Instant Relaxation Exercises

Learning instant relaxation exercises can offer great benefits to chronic insomniacs.

While I have covered breathing and relaxation techniques in this article, most of them require some time to go through step by step.

In the case of progressive muscular relaxation, if you start at your toes and gradually move up to your head, it can take a good 30 minutes to finish the whole series — longer if you want to be really thorough.

As for visualization techniques, it also takes a while to get through your scenario, especially if you use the journey and destination process I outline in that article.

And the breathing relaxation techniques in this article also take some time, because this exercise usually requires at least three or four breaths to reach the desired state of complete relaxation and oxygenation that makes you feel good.

instant relaxation exercises good for insomniaIt’s possible that sometimes you either don’t have the time for a long relaxation session, or you don’t have the patience or discipline to take yourself through all the steps. Instant relaxation exercises can fill the void at these times. They are shortcuts that can get you to a happy place a lot faster than you ever thought possible!

It’s important to go through all the steps of each relaxation therapy technique and to practice them as often as you can. This sets you up for being able to “feel the feeling” of true relaxation. You need to fully experience this before you can expect to achieve instant results with the shortcut versions. So if you’ve never really experienced full relaxation, keep practicing the long versions. After a couple weeks or so of consistent practice, you can begin to shorten them up substantially and get the same results in a shorter time.

Start with These Instant Relaxation Exercises

The Porthole

A porthole is a small round window on a ship’s body, and I’ve found it is a good visual image to use in instant relaxation exercises.

Step 1: Picture a small porthole in the middle of your torso, situated right between your stomach and your chest.

Step 2: Now take a few seconds to become aware of tension inside of your stomach and chest area. This is the most common place to feel stress and built-up tension.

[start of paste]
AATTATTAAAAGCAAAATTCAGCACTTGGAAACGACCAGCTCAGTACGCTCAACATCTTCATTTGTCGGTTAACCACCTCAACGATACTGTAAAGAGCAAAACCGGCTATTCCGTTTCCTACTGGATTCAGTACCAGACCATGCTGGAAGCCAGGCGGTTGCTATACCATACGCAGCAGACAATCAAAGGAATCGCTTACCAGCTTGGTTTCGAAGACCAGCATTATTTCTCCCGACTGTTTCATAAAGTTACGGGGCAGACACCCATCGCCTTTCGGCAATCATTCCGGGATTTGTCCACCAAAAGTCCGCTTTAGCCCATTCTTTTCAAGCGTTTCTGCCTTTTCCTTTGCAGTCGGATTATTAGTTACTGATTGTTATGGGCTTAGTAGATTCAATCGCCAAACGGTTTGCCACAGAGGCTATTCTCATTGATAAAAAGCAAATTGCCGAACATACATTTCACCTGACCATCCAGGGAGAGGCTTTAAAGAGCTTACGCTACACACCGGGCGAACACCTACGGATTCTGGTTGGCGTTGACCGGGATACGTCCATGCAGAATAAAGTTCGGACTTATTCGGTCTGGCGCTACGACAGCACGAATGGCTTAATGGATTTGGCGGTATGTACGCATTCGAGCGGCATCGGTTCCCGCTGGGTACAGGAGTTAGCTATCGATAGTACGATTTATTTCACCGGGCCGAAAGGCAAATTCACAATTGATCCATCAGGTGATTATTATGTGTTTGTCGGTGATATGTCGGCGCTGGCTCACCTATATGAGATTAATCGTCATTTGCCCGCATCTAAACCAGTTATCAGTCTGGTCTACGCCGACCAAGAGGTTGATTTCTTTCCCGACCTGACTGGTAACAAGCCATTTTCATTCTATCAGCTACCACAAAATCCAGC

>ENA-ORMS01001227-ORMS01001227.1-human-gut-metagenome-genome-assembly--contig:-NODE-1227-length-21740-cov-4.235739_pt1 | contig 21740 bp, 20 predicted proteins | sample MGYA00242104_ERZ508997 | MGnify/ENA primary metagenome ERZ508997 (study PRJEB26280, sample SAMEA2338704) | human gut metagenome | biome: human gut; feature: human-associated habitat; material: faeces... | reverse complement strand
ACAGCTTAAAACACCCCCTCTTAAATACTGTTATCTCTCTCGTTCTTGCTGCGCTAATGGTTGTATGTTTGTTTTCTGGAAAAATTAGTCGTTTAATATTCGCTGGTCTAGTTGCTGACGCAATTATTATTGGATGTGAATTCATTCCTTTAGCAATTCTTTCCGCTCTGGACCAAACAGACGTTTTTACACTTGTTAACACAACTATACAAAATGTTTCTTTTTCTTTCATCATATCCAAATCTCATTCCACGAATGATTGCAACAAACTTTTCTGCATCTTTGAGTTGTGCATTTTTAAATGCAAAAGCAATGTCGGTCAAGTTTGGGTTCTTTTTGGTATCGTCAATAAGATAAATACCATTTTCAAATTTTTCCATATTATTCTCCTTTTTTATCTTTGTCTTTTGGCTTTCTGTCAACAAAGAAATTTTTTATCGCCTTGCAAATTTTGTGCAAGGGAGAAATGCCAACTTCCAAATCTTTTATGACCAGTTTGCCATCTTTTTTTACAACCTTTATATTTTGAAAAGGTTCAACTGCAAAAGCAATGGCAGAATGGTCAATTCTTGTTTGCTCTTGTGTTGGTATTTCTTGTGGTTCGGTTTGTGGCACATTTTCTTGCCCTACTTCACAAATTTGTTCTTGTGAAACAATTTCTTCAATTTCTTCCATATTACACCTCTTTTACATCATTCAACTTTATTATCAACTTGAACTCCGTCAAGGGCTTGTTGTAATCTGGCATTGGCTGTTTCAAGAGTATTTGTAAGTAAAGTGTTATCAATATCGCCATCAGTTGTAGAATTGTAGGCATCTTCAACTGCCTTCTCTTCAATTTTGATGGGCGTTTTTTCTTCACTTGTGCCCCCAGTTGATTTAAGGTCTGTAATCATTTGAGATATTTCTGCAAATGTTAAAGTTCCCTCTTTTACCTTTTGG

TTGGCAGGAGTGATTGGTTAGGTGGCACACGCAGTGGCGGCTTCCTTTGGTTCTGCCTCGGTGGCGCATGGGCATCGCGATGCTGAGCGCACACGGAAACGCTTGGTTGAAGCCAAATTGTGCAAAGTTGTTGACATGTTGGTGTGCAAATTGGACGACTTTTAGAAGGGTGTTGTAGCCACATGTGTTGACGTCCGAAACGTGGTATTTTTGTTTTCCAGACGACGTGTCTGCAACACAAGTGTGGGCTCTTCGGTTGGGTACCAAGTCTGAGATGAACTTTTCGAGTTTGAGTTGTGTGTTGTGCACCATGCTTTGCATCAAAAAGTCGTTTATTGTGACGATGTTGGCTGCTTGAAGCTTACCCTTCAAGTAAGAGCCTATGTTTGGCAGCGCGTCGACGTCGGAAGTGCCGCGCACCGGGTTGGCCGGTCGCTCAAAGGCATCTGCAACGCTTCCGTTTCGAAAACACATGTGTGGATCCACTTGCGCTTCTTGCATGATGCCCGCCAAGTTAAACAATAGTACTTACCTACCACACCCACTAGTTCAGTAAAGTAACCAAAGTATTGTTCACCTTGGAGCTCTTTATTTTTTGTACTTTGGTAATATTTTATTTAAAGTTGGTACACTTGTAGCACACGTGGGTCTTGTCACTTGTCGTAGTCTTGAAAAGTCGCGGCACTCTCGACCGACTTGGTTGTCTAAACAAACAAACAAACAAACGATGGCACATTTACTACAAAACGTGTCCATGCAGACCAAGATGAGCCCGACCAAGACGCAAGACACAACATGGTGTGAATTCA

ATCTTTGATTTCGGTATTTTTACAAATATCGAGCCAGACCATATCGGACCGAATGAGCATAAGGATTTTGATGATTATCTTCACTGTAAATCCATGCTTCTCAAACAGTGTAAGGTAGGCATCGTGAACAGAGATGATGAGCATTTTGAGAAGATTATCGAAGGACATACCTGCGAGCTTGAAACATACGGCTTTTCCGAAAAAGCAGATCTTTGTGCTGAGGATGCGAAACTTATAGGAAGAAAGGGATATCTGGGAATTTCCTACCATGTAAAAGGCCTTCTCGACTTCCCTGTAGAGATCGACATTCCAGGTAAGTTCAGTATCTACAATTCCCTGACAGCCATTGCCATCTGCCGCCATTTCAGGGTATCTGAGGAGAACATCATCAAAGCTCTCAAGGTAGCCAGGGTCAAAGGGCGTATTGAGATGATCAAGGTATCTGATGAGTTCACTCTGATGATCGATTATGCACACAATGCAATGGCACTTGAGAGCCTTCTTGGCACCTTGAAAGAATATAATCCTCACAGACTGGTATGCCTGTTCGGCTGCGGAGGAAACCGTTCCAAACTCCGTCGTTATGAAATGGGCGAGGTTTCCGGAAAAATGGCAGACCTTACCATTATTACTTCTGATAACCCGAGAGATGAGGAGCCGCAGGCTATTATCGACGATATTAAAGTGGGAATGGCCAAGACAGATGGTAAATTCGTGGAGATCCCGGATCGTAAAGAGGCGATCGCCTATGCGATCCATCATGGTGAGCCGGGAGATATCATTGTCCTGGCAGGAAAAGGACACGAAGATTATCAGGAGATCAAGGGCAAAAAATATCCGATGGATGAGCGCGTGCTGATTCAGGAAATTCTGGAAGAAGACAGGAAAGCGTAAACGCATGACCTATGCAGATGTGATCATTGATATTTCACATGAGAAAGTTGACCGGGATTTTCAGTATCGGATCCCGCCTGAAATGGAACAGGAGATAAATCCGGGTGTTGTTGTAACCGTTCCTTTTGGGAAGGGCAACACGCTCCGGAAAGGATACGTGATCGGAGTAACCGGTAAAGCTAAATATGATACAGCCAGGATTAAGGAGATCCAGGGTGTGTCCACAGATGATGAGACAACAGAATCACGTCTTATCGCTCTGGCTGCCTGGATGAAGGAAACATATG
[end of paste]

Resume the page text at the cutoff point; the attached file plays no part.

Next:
If you like, you can visualize this tension as black smoke or white steam.

Step 3: Open up the porthole in your stomach area, then watch and feel all the tension rushing out through the porthole.

Step 4: Shut the porthole and feel tension building back up again. Then open it again and feel it flowing effortlessly out.

Step 5: Once you’ve accustomed yourself to the mechancis, leave the porthole open and feel tension flowing continuously out in a steady flow. You don’t even have to wait until it builds up… just feel a continuous flow until you feel completely relaxed. Then you can rest.

The Pipe

You can use a image of a pipe rather than a porthole for instant relaxation exercises. The nice thing about a pipe image is that you can make it any size you want, and plug it into any part of your body where you’re feeling the most tension. This even works for areas of physical pain.

Step 1: Insert the pipe (figuratively speaking, of course!) in any area where you feel tension. It can be your neck, the top of your head, your lower abdomen, your shoulders or your feet.

Step 2: As in the porthole exercise, feel and watch tension rushing out the pipe in the form of steam or smoke. It’s more important to feel it than see it, so if you’re not having instant results, it could be because you’re too focused on the image. Turn your attention to the feeling and turn off the image if you can’t focus on both at the same time.